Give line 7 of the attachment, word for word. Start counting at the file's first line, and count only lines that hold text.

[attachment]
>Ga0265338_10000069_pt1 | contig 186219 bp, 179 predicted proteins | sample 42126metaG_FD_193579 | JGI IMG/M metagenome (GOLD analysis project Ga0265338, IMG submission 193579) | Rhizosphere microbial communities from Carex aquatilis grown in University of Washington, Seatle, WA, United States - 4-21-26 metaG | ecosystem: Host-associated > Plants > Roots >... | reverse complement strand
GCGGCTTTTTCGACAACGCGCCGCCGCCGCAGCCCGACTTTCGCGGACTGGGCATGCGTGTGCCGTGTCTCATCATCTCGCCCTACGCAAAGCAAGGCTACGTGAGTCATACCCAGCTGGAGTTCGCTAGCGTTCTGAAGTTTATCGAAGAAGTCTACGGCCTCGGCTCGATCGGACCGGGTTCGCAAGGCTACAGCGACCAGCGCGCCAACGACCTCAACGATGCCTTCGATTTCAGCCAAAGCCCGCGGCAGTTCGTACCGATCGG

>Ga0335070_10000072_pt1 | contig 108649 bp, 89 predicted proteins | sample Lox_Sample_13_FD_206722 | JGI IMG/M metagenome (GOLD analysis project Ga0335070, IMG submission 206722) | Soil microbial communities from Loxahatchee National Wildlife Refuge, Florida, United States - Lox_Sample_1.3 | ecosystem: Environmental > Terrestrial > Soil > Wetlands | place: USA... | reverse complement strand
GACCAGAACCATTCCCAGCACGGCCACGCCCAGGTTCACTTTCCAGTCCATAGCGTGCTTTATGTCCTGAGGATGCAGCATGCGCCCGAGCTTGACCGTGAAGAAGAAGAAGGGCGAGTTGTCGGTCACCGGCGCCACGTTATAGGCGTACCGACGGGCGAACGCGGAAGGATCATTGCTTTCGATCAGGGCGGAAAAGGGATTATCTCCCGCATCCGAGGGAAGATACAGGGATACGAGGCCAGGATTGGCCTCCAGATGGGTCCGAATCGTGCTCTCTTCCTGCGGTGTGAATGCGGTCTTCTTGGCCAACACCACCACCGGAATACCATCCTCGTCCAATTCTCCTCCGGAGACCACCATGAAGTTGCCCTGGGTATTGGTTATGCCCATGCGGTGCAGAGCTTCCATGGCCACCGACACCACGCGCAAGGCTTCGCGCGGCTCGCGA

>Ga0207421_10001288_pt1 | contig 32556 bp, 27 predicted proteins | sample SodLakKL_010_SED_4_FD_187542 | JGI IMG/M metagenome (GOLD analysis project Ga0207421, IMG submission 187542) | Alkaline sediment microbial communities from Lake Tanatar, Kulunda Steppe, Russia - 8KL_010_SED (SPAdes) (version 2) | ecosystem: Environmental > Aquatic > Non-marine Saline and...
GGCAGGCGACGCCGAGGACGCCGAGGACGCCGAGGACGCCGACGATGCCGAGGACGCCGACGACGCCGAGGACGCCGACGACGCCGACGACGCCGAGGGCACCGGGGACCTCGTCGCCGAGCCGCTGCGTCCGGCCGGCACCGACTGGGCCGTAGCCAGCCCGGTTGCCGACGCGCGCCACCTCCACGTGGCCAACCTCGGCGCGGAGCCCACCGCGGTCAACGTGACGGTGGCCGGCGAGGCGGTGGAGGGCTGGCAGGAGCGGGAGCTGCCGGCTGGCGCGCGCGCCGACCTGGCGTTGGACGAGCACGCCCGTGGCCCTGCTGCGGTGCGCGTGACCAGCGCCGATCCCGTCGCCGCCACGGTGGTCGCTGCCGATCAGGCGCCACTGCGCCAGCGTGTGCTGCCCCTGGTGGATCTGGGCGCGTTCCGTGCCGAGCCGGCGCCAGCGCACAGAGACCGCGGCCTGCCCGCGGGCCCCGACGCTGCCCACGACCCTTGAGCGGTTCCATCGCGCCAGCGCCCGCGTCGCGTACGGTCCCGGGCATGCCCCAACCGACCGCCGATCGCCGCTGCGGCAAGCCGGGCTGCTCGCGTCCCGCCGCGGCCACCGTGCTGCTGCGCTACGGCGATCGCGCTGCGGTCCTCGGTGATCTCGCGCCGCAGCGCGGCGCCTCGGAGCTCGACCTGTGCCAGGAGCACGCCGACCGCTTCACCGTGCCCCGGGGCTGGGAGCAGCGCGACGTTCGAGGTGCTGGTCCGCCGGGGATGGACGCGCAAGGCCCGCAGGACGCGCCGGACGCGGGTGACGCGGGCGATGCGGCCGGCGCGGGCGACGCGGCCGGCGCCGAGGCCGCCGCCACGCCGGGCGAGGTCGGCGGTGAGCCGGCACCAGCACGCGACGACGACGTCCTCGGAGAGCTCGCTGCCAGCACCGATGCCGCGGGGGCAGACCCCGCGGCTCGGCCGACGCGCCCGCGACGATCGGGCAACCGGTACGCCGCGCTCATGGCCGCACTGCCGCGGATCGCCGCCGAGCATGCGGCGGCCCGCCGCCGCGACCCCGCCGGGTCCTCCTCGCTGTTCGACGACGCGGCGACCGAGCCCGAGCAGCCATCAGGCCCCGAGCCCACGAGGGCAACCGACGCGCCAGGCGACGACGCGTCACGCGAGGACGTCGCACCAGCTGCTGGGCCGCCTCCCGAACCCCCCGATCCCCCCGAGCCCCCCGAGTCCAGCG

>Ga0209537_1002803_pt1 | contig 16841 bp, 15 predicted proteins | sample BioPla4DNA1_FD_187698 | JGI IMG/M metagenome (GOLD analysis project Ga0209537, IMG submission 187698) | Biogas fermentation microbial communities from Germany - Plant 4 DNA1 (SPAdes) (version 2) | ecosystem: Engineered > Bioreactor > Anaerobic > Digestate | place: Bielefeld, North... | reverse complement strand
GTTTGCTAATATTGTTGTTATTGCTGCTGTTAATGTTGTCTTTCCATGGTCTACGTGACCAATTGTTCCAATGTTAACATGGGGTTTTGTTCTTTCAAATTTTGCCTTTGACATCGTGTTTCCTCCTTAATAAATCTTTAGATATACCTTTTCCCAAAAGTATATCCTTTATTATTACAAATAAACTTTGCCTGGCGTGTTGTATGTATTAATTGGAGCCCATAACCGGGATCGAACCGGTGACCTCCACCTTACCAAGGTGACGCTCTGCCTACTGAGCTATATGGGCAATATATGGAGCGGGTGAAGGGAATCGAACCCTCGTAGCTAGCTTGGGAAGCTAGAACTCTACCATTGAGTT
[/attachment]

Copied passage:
>Ga0209537_1002803_pt1 | contig 16841 bp, 15 predicted proteins | sample BioPla4DNA1_FD_187698 | JGI IMG/M metagenome (GOLD analysis project Ga0209537, IMG submission 187698) | Biogas fermentation microbial communities from Germany - Plant 4 DNA1 (SPAdes) (version 2) | ecosystem: Engineered > Bioreactor > Anaerobic > Digestate | place: Bielefeld, North... | reverse complement strand